“What did you do -- lick it?”
Jimmy only cried harder.
Nick started laughing again. “Okay, I’m sorry. But why would you lick an oleander?”
“I don’t know!” Jimmy really didn’t know why. Nothing he did made sense all the time.
Nick stopped laughing and quieted down. He had that look on his face, which usually meant he was using his impressive brain to solve a problem and not just to brood. It had been a while since Jimmy had seen him like that. Usually Nick was just sad and angry.
“Tell you what,” he said after a couple agonizing minutes. “I figured out what you should do. Do you want to live, Jimmy?”
Jimmy nodded as hard as he could.
“So let’s say you’re poisoned. I need you to stop crying and listen. Are you listening?”
“I am.” Jimmy was listening as hard as he could. It gave him a break from not dying.
“We need to get the poison out. So I want you to spit fifty times. Can you do that?”
Jimmy could. He was good at spitting. It took more spit than he thought he had, but he managed to spit fifty times. Nick watched him do it with a curious look on his face, but he wasn’t smiling.
“I feel a little better,” Jimmy admitted.
Nick did smile. “Good. Okay you got most of the poison out, but there still might be a little left. Can you stand up?”
Jimmy stood up, carefully avoiding the puddle of spit. He felt shaky but he still wasn’t dying. He looked to Nick expectantly.
“All right, watch me. Stamp your feet just like I do. We need to get all the poison out of your blood and into your toes.”
Jimmy started stamping but asked, “But won’t it hurt my toes?”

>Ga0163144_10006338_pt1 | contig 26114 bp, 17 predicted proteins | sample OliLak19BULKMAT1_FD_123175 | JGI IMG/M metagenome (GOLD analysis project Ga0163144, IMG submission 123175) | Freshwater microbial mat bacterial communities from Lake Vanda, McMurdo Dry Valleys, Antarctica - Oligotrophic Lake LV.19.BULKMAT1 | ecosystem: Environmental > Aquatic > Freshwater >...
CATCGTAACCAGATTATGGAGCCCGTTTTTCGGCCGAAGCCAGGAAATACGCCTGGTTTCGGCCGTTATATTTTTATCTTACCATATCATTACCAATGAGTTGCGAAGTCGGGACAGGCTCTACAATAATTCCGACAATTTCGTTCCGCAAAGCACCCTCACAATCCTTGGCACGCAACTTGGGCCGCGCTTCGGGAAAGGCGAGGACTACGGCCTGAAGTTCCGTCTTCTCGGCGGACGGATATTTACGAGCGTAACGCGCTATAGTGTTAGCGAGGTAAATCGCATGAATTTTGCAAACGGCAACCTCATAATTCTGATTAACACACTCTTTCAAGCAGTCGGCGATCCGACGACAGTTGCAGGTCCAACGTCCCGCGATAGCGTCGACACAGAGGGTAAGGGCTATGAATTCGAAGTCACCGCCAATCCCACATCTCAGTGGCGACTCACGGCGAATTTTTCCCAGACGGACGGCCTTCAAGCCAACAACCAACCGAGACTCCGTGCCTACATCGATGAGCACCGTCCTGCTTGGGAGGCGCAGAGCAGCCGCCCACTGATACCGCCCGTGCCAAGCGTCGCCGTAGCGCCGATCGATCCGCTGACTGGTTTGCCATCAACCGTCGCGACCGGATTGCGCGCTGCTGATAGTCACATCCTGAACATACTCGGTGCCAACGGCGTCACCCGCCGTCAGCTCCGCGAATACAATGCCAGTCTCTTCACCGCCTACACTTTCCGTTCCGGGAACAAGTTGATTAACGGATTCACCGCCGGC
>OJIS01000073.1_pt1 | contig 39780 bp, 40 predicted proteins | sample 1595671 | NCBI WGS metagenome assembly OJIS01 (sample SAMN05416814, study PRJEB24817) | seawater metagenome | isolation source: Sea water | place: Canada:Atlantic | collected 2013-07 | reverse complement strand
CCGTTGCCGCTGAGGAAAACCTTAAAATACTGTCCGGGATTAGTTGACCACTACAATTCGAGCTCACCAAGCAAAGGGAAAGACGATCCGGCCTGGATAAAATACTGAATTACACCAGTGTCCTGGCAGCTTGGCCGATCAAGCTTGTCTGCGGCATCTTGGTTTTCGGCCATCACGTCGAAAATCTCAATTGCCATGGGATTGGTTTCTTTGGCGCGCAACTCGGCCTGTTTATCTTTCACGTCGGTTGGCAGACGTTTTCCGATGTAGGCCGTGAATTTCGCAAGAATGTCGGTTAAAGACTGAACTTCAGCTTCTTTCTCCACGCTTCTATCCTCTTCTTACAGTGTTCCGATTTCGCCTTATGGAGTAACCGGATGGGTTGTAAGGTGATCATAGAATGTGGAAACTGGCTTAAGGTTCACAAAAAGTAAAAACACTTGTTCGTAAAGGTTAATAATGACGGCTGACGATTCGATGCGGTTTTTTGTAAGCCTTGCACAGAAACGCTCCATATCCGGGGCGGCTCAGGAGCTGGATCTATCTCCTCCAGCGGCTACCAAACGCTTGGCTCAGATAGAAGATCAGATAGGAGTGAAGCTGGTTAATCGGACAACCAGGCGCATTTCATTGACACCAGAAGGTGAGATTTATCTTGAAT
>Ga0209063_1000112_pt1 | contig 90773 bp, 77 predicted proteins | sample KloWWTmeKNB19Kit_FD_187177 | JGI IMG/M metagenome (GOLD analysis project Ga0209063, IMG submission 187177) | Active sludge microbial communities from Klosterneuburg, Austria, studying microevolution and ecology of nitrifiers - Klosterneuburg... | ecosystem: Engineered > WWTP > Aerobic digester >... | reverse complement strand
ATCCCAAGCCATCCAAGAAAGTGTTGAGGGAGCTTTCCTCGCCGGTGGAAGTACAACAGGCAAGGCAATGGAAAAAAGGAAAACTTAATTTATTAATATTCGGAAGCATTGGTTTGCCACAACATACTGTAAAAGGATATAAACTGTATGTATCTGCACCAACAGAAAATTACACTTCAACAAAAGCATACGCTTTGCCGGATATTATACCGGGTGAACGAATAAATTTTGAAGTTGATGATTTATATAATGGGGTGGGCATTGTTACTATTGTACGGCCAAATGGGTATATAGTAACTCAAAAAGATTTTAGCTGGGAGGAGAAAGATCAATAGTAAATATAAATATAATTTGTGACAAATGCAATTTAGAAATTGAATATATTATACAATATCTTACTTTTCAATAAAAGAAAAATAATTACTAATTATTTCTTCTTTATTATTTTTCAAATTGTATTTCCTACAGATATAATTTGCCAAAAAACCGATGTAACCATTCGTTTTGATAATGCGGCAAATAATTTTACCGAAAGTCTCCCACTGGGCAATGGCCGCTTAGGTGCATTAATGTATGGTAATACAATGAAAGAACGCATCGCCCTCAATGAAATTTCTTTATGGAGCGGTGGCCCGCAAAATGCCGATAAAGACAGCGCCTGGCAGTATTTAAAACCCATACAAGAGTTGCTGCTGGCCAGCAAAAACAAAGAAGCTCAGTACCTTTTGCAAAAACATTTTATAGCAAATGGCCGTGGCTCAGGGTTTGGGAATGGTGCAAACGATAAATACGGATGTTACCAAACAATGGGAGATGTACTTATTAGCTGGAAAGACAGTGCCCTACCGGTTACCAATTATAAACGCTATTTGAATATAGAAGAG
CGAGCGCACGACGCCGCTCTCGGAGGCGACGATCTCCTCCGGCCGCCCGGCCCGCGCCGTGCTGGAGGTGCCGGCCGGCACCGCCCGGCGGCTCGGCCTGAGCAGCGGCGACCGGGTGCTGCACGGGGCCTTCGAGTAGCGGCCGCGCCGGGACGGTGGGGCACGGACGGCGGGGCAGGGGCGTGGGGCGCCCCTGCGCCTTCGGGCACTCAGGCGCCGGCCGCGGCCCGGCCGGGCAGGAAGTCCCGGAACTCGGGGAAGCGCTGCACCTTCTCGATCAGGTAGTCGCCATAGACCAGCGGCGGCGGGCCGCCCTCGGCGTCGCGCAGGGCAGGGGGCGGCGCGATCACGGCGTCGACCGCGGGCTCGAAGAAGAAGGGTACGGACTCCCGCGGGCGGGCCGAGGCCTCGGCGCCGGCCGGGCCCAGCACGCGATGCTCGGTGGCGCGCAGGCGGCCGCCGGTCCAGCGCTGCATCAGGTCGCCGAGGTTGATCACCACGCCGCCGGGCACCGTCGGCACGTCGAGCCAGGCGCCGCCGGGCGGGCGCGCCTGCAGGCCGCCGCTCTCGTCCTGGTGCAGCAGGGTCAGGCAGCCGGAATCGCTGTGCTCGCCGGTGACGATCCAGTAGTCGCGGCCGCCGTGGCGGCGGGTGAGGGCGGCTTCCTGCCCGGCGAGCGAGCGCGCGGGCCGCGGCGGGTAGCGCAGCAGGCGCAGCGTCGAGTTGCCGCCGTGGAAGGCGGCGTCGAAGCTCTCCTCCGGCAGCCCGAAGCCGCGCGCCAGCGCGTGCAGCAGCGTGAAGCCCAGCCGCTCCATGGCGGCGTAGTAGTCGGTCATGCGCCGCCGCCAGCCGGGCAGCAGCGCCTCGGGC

“Toes are tough. They can handle it.”
They both marched in place for a few minutes. Some other kids walked by, looking at them strangely, but Nick explained nonchalantly, “He licked an oleander.” Nick never cared what anybody thought of him.
Jimmy stopped stamping. He had stopped crying a while ago, even though his breathing hitched every now and then.
“Better?” Nick asked.
“I think the stamping helped.”
“I’m sure it did.” Nick sat on the curb and patted the spot next to him. “Let’s talk.”
“Don’t you think we should go home and tell Stevie before he calls Dad?”
Nick snorted. “I’m sure Steven’s forgot all about it. I want to talk to you before we go home.”
“Okay.” Jimmy wasn’t sure why but he felt a little overwhelmed. He wasn’t used to having Nick’s attention all to himself.
“You’ve been scared of all sorts of things lately. I know what you feel like, and no matter what Stevie says, you’re not crazy. But we need to talk about what we’re going to do about this.”
“Mom says that worrying doesn’t help anything, so I shouldn’t worry.”
“Yeah, that’ll work.” Nick sounded bitter again. “We’re not talking about Mom. We’re talking about you. And you’re going to worry until you have a plan. It’s just the way you are.”
“Is that bad?” Jimmy asked. He wiped his tongue on his sleeve for extra insurance. “Dad says I should think about happy things.”
“Dad doesn’t know everything, and that’s stupid advice. You need to be in control. Thinking happy thoughts isn’t going to do a thing for you. So Jimmy, listen. This is what I want you to do. When you’re worried about something, you need to think about the worst thing that could happen. Then I want you to break the worst thing into little pieces. Write it down if you need to. Just like today. The next time you lick an oleander, you’ll know what to do, so you don’t have to be scared any more.”
“There’s a lot of ways to die, Nicky.”
“Yeah, but you’re smart. You’ll figure a way around most of them.”
That made sense. Jimmy did feel better, a whole lot better. And he wasn’t dead yet.
“You ready to go home?”
He was. They stood up together. As Nick heaved his backpack over his shoulder, Jimmy was suddenly overcome by the need to hold onto his brother. Wrapping his arms around Nick’s waist, he held on as long as he could. Nick let go first. Jimmy was always the last to let go.
“Prepare for the worst, Jimmy. You’ll be all right.”
House glanced up in surprise as Wilson shoved through his door. Wilson had only been back at work for a few days, and it was still kind of a heady feeling to have him in and out like he owned the place. House had to smirk at the eternal question of exactly who owned whom. He’d never admit it to Wilson, but it was obviously up for grabs. Things were right between them again.